They now have it.

The Romney folks can't be too sorry to see it happen either. Forget all the dead cops. It's all about gaining and exerting power over others with the Right. There will be collateral damage furthering The Cause...even among their own.

This guy was obviously dangerous. It would have been helpful if Huckabee had looked for professional help instead of praying that he was making the right decision.

Eli Blake said...


I don't think anyone (at least not anyone since Barabbas) has ever been released for purely political reasons, the political risks are just too big. As you and I both mention, this is nothing but a big gift to Palin and Romney (and Obama if he gets that far.) The political benefit is tiny by comparison-- maybe the convict's relatives might vote for you.

I don't think this has anything to do with religion (and as I think I've mentioned, I happen to belong to the same church as Mitt Romney-- which means Mike Huckabee believes I'm going to hell, BTW.)

The board that makes these recommendations made the recommendation to Governor Huckabee that Mr. Clemmons receive a sentence commutation. That was not based on religion, it was a judgement call.

I've had plenty of bones to pick with Mike Huckabee, but I don't have one to pick with him taking his job to review these cases seriously (in contrast to most Governors of either party.) And as for having a little compassion, what is wrong with that in an elected official anyway? There was a time when it was something to be admired.

And gosh, with all due respect, complaining about 'fundies' does us no favors, I mean if you think people are intolerant then how do you make your case by sounding intolerant, especially in a case where someone is being blasted basically for showing some tolerance.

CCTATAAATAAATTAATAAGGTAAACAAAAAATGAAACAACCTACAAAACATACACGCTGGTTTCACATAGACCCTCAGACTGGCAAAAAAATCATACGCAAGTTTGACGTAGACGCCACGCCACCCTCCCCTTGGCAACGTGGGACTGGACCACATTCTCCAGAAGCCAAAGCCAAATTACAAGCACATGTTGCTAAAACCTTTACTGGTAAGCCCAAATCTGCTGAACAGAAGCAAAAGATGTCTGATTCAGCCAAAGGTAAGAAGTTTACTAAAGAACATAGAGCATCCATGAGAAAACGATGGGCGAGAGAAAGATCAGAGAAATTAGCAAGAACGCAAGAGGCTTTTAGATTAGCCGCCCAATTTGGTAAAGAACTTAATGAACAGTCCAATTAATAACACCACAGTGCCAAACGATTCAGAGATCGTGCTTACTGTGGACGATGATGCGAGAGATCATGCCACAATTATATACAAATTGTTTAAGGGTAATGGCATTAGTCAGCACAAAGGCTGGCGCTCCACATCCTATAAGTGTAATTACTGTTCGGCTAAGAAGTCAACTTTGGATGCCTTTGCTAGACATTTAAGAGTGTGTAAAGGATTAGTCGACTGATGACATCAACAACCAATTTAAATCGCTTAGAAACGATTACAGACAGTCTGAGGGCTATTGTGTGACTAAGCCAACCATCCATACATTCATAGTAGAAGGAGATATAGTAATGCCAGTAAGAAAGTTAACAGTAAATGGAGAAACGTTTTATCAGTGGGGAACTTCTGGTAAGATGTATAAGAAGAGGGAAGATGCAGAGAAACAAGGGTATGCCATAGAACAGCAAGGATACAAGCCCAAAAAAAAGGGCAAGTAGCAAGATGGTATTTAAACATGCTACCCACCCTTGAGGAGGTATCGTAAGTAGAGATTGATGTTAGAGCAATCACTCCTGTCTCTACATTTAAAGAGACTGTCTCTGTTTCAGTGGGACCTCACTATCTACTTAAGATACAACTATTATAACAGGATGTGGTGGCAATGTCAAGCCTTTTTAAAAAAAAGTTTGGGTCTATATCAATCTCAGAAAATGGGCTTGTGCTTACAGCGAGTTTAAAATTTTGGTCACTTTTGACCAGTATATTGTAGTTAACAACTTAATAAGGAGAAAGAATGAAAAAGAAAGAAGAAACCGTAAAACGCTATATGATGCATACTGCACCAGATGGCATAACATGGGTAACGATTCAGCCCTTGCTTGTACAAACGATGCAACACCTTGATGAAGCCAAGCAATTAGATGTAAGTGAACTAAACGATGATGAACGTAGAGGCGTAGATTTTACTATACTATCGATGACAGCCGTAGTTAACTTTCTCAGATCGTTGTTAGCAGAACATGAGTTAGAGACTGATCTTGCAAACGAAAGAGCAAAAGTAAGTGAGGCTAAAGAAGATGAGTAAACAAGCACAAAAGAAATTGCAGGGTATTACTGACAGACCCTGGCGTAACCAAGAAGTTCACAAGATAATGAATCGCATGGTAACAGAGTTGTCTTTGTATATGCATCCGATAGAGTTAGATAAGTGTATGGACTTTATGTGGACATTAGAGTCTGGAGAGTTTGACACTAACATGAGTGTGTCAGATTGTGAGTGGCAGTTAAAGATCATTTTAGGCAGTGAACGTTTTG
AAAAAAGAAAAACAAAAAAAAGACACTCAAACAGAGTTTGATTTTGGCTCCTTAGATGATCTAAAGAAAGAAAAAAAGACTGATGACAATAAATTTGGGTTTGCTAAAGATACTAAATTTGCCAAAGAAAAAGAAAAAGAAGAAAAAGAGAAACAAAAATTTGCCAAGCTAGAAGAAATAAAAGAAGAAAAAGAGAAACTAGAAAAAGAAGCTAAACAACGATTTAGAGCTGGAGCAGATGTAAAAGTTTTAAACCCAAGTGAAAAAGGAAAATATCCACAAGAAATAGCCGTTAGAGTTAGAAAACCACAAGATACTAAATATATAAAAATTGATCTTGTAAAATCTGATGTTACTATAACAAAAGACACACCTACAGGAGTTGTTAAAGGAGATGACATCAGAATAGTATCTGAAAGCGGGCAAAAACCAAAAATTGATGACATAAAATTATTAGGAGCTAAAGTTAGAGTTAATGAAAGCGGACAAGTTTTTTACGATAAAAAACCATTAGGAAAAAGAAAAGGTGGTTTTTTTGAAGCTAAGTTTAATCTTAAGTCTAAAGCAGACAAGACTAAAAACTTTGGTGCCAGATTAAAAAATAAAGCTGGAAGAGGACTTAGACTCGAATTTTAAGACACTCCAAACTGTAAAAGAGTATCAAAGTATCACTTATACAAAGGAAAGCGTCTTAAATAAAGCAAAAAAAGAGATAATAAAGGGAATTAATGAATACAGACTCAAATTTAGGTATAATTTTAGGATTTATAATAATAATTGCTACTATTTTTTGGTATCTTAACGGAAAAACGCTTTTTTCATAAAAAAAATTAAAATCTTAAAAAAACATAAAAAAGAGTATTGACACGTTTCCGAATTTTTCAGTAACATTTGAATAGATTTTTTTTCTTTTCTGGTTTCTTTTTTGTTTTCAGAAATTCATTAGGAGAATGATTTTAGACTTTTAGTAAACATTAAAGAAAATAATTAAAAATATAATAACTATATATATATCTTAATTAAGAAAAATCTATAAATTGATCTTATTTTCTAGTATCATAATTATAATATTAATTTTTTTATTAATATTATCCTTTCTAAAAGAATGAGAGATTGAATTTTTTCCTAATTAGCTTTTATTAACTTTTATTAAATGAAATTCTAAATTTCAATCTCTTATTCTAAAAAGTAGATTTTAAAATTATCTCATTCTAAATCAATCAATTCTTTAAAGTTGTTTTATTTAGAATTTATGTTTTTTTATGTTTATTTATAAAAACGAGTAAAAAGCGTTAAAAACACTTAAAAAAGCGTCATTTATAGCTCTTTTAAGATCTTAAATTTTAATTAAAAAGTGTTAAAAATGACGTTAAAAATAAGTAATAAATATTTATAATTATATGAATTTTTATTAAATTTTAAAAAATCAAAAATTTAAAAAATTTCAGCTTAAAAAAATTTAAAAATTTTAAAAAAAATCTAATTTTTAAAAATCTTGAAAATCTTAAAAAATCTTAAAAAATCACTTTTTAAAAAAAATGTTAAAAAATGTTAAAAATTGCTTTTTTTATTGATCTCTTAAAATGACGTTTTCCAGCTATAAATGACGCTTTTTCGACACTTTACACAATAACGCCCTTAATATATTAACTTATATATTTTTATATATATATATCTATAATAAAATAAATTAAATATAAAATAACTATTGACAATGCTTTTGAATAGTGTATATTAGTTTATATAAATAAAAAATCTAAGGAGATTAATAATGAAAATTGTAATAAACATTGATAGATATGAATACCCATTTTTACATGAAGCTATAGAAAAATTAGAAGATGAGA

sandyh said...

I suppose you have never received a chain e-mail from fundie relatives implying that blacks need to be "saved". This release had a lot more to do with religious politics than you realize.

I'm not being intolerant. I'm just letting you in on the secret as those of your faith have been left out-of-the-loop so to speak. The Religious Right is all about politics.

They used to call themselves John Birthers or Confederates. Now they are hiding their racism behind Jesus. The fundies have been concentrated their efforts behind bars for the past few decades hoping to convert and engage the support of those they scorn.

They actually were quite successful during the 2004 election. Black evangelicals fell right in line against gays. They quickly realized their mistake when the 700 Club crowd and conservative think tanks turned on the Rev. Wright and tried to use him to destroy Obama's candidacy.

This prison release was highly political...in what they consider a religious sense. There isn't anything a Southern conservative politician won't do to develop their power base. I come from a border state and live with their manipulations every election.

Huckabee let his ambition overtake his judgment in this case hoping for a payoff among both blacks and white down the road. Don't think it was a matter of justice. Southern conservatives never do anything for blacks except keep them in their place.

Huckabee would never of considered this man's place anywhere but under the white man's thumb.